Auckland lawyer Benjamin Hinchcliff specialises in assisting clients pursue ACC claims and said the maximum lump sum payment for permanent impairment in New Zealand is NZ$140,000.

    “The lump sum payments, in my opinion, are meagre and don’t reflect the true cost and harm caused by the injuries suffered,” Hinchcliff told BuzzFeed News. “If somebody becomes a quadriplegic or has horrific injuries due to mesh, the most they could hope to receive is $140,000 for the rest of their life.”

    Hinchcliff has read the recent decision in Australia, in which the judge made clear the implants generated an inflammatory response, “causing a layer of scar tissue to form through and around the mesh”, and that this “chronic inflammatory response is the primary cause of significant complications” arising from the use of all synthetic meshes.

    This is noteworthy because the "biggest hurdle" claimants in New Zealand are facing, Hinchcliff said, is that the ACC has to find that there was a physical injury — a category that does not include "scar tissue, swelling or inflammation".

    “I would hope that [the recent decision in Australia] would influence the New Zealand courts when these cases are brought forward, that it shows the mesh causes significant harm," he said.

    The ACC published a report last year showing that of the 1,018 claims made between 2005 and 2018 about surgical mesh, 76% were accepted, a higher acceptance rate than those for other treatment injury claims.

    Hinchcliff said the ACC did not recognise that pain was “necessarily an indication of a physical injury”. A patient might have chronic debilitating pain but this could be rejected by the ACC on the grounds of "no injury". Around 30% of rejected claims for surgical mesh were rejected on the basis of "no injury".

    "ACC in no way seeks to minimise the impact of the pain experienced, and what people are going through," the ACC report reads. "However without clinical evidence of a physical injury the legislative criteria is not met and therefore the claim cannot be covered."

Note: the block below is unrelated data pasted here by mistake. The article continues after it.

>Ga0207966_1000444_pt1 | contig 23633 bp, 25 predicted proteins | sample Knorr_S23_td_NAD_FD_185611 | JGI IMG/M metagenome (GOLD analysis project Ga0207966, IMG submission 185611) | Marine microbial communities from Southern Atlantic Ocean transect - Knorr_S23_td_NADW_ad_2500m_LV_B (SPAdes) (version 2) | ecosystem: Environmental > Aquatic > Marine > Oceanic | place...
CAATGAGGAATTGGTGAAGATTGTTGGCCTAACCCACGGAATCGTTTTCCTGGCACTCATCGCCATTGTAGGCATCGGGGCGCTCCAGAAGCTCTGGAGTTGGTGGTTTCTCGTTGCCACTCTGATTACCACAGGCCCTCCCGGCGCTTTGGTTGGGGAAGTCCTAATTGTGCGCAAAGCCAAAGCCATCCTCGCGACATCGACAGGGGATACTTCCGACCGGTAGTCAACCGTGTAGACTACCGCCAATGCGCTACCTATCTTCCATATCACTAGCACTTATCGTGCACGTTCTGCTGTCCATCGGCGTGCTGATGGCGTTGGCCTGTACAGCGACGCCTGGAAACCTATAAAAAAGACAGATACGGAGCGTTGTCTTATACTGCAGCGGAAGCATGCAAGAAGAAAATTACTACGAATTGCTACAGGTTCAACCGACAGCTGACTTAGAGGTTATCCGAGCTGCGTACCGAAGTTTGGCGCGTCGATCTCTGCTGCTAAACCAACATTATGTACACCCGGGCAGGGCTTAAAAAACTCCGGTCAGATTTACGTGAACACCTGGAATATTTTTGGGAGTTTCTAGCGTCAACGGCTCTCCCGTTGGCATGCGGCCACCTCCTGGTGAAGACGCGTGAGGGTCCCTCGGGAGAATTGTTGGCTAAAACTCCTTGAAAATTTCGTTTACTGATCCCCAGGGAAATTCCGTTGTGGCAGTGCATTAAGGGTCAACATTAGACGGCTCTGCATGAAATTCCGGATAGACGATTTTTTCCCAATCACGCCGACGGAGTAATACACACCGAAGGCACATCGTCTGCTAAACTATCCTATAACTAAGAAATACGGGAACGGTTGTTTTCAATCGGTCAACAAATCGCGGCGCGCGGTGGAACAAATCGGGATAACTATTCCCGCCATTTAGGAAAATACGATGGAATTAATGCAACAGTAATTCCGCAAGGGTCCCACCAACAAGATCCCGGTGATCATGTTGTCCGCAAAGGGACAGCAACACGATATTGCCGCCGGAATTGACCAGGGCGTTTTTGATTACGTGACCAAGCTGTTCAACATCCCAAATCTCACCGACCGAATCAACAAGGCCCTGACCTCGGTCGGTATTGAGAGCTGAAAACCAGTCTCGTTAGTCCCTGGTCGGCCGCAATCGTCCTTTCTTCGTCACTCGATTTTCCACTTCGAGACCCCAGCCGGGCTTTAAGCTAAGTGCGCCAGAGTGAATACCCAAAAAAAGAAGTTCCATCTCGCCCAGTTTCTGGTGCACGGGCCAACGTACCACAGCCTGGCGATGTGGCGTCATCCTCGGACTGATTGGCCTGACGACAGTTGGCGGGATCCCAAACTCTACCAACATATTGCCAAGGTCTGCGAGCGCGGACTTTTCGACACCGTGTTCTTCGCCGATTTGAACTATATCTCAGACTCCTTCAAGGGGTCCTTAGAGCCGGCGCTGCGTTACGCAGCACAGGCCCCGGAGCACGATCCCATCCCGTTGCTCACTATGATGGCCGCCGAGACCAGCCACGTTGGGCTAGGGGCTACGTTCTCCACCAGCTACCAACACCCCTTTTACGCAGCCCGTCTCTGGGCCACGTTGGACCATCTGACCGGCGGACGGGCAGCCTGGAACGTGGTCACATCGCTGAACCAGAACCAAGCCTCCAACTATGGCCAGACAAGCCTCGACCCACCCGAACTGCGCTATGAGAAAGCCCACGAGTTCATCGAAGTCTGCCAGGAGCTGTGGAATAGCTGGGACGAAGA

Suspend Surgical Mesh. Patients and their families rallied today outside a doctors’ conference in Auckland. The group of members of the Mesh Down Under support group were warning of the severe complications and risks associated with plastic vaginal mesh implants. #MeshDownUnder

    New Zealand woman Carmel Berry was implanted with Gynemesh PS, another of the devices at the centre of the successful Australian class action, and was denied cover by the ACC as her primary symptom was "chronic pain".

    "The ACC is helpful if they approve the claim," Berry told BuzzFeed News. "If approved — and treatment injury claims can take up to nine months to decide — then patients can get their entitlements relatively quickly compared to the US where a lawsuit for damages may take many years."

    After five years of pain and UTIs, Auckland woman Karen Rogers finally had her Gynecare mesh sling, another of the devices ruled defective by Katzmann, removed last year. In the meantime, Rogers has been on so many different rounds of antibiotics that doctors have told her there are just five types left she is yet to develop resistance to.

    "I've lost jobs, lost relationships and became financially in a lot of strife because I couldn't pay my rent," the 53-year-old told BuzzFeed News. "In my case my mesh was too far up my vagina and too tight, causing me to have bowel and urine problems, and then the mesh degraded and came through my vaginal wall."

    The ACC paid for Rogers' mesh removal and will cover her next surgery, in which muscle tissue from her thigh will be used to construct a “natural sling” for her bladder. Navigating the scheme has been confusing and Rogers said it isn't always clear what she can claim for.

    "I can't claim compensation for all the work I've lost, my sick pay that I lost, all the medications I have had to pay for," she said.

    Rogers said she has spent about $5,700 on subsidised medication, $1,400 of that on antibiotics alone, since 2013. She can no longer have sex as it is too painful. She said she would have joined a class action for two reasons, the first as an acknowledgement that Ethicon "fucked up".

    "Secondly, for a significant amount of compensation, because I'm still going through this and it completely destroys your life," she said. "No amount of money could actually make up for what has happened."